A new, experimental policy discussed this week at the Center for American Progress (CAP) suggests reforming schools from the top down through engaged, talented principals. “The report goes into some very specific, very initial, very preliminary findings and I really do encourage those of you to read the report,” said Jon Schnur, cofounder of New Leaders for New Schools. “We do not offer definitive answers today. In fact, I was almost reluctant to have this event and report, because I have shared with colleagues here that we actually don’t have enough knowledge yet…but I was encouraged by others” to share what NLNS has “learned on a preliminary basis so it can be part of the conversation,” he said.
NLNS asserts that “Delivering high-quality public education to all students is critical to a just society that affords every student the full range of opportunities in life.” The non-profit’s research stems from the observation that low-achieving urban schools vary greatly in their capacity for improvement. Schnur and his associates are attempting to identify which of school Principals’ leadership skills most consistently correlate with educational gains.
The program currently has a 20% success rate. “ 20%—you might say this is not an impressive number and it is not nearly what we want it to be, but nonetheless 20% of schools led by our New Leaders principals are making breakthrough gains in academic achievement for high poverty kids. ” said Schnur. “Now 80% aren’t, and that’s of immense concern to us, but the fact is, we now can look and learn at what’s happening in those 20% of schools,” he optimistically asserted. He added “We had five schools led by New Leaders principals last year that were the single most improved or highest achieving school in their city.” NLNS has contracted the RAND corporation to run a multiyear longitudinal study of their Principals’ performance.
Some of the other panel speakers hinted at a surge in government funding needed to advance this agenda, even though it is in its beginning stages. “ I think it’s also hard to overestimate the extent to which hours and hours of a principal’s time every day…are taken up by things other than instructional leadership…and if we really want the principals to be instructional leaders and for that to be the core aspect of the job, it may be that we need to give them more support on the business side,” said Byron Auguste, managing director of McKinsey’s Social Sector office. “In terms of how do we retain them, I think we have to look very hard at the incentives….I think relative to a teacher, I’m not sure on a per-hour basis…principals aren’t actually paid any more than teachers and…on-average urban principals are paid less than suburban principals despite the much higher demands of the job,” he said.
Rep. George Miller (D-Calif.) expressed his interest in promoting this still-theoretical approach within the federal government. He said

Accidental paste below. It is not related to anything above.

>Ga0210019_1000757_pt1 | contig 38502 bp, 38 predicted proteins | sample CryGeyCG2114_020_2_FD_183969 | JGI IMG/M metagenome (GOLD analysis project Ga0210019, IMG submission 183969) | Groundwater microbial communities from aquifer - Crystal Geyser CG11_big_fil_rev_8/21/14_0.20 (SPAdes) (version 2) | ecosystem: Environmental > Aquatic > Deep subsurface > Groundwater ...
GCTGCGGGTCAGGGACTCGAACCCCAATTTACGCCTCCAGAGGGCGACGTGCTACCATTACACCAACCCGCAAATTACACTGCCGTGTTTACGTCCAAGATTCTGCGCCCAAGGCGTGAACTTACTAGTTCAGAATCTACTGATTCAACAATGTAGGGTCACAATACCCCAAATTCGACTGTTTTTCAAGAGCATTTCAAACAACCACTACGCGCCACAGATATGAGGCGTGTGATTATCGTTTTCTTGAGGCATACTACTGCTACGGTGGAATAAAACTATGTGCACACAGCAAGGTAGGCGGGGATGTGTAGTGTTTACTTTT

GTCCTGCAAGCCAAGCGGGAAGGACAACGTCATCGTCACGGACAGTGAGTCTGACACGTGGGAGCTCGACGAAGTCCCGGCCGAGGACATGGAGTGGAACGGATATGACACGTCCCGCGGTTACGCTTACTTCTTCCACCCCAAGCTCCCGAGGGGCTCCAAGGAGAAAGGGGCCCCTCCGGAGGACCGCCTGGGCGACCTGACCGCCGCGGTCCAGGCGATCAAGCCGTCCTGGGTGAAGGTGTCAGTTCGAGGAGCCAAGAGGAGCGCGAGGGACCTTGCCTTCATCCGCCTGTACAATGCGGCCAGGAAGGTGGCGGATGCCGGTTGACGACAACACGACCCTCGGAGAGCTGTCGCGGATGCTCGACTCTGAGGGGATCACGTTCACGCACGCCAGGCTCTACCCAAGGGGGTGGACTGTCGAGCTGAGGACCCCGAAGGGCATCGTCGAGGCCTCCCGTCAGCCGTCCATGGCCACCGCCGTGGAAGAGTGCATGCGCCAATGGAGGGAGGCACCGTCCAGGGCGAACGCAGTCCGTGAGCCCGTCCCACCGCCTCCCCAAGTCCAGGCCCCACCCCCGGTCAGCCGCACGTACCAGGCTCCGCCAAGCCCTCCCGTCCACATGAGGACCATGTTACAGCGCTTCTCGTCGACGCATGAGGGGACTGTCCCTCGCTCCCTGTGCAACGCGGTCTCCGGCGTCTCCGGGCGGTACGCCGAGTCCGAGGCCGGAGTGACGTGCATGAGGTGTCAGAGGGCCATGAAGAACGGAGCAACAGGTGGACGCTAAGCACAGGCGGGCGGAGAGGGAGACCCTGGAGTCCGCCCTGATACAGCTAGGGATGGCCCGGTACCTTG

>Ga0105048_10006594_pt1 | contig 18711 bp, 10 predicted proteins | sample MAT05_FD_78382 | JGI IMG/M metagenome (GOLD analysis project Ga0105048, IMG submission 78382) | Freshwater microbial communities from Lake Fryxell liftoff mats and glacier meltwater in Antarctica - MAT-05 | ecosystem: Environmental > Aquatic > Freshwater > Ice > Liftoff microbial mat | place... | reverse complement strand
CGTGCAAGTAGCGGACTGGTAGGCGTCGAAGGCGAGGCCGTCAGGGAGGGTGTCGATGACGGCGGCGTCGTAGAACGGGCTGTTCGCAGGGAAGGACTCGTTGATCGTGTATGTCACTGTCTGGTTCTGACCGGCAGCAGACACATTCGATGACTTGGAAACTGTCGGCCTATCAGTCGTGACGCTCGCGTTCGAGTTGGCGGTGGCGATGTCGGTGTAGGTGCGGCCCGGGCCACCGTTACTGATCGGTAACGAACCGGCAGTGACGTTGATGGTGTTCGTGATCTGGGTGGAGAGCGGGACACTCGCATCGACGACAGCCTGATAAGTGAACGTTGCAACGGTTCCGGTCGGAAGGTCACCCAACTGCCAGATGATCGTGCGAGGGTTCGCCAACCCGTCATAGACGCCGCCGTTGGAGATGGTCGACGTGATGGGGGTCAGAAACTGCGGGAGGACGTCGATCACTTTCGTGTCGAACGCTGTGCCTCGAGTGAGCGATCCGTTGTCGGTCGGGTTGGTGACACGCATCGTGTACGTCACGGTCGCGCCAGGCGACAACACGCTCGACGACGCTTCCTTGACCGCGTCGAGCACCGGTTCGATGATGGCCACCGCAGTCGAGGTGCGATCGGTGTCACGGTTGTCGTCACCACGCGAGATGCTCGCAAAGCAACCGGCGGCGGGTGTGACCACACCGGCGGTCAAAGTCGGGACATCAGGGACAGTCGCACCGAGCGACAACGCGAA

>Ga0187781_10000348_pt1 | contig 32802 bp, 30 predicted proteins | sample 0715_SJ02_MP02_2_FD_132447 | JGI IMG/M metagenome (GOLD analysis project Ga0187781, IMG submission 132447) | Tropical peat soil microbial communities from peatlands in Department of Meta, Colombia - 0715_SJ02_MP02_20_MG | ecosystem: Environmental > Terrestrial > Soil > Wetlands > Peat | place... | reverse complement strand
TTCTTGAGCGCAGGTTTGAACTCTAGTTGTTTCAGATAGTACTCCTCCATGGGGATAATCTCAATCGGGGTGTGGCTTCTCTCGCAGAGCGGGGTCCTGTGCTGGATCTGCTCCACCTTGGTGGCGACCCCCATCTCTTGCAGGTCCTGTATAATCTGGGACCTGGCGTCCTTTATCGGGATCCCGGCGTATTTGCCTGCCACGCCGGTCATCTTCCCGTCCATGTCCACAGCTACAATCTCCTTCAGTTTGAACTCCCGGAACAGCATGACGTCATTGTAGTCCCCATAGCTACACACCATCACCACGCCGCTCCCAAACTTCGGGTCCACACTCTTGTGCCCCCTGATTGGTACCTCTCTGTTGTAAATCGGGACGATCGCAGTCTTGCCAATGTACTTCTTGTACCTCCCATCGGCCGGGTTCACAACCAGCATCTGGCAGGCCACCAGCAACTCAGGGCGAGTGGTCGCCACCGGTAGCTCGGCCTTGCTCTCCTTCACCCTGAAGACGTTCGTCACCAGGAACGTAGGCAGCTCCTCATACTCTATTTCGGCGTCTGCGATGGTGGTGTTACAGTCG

So what do we do at the federal level? I think we look at this, we look at—so many of my colleagues ask me all the time about principals—‘can’t we have a national academy?…Isn’t there some way that we can build the capacity into these school leaders so that they can get these kinds of results so they’ll understand how to work with the faculty….and with the vision and the intellectual discipline that it takes to turn one of these schools around?’
In other words, isn’t there some way of annexing this function from the current non-profit and making it a federal responsibility?
Ironically, Rep. Miller joked that “the unkindest thing you can say to a member of Congress is ‘one size doesn’t fit all.’”
“[School] doesn’t look like most of the rest of [a student’s] life. This looks like a very old-fashioned institution that has a very old-fashioned way of doing much of much of its business—not just in low-income schools, not just in high-poverty areas, but across the system,” he said. He continued, “We have got to figure out how to make this look more like the experiences of—
and receptive to— the children who are coming to this system and we’ve got to make this look like a modern workplace where people want to work…to the good of the customers which are the students—and understanding that that’s the product here,” he said.
Despite his statements against a “one size fits all” federal solution, CAP leaders regale his stellar record on expanding the federal role in education. “We are all fortunate to have Congressman George Miller leading the movement to strengthen the federal role for improving the quality of education of disadvantaged students,” said Cynthia Brown, Director of Education Policy at CAP.
The Center for American Progress remains unabashedly proud of its progressive heritage, to the detriment of non-members. “As progressives we believe that America should be a country of boundless opportunity…we believe this will only be achieved with an open and effective government that champions the common good over narrow self-interest, harnesses the strength of our diversity, and secures the rights and safety of its people,” states the CAP website. They describe progressives as “forward-looking,” “innovative,” and “fair”—not “short-sighted,” “xenophobic,” or “selfish” like other groups are.
Bethany Stotts is a Staff Writer at Accuracy in Academia.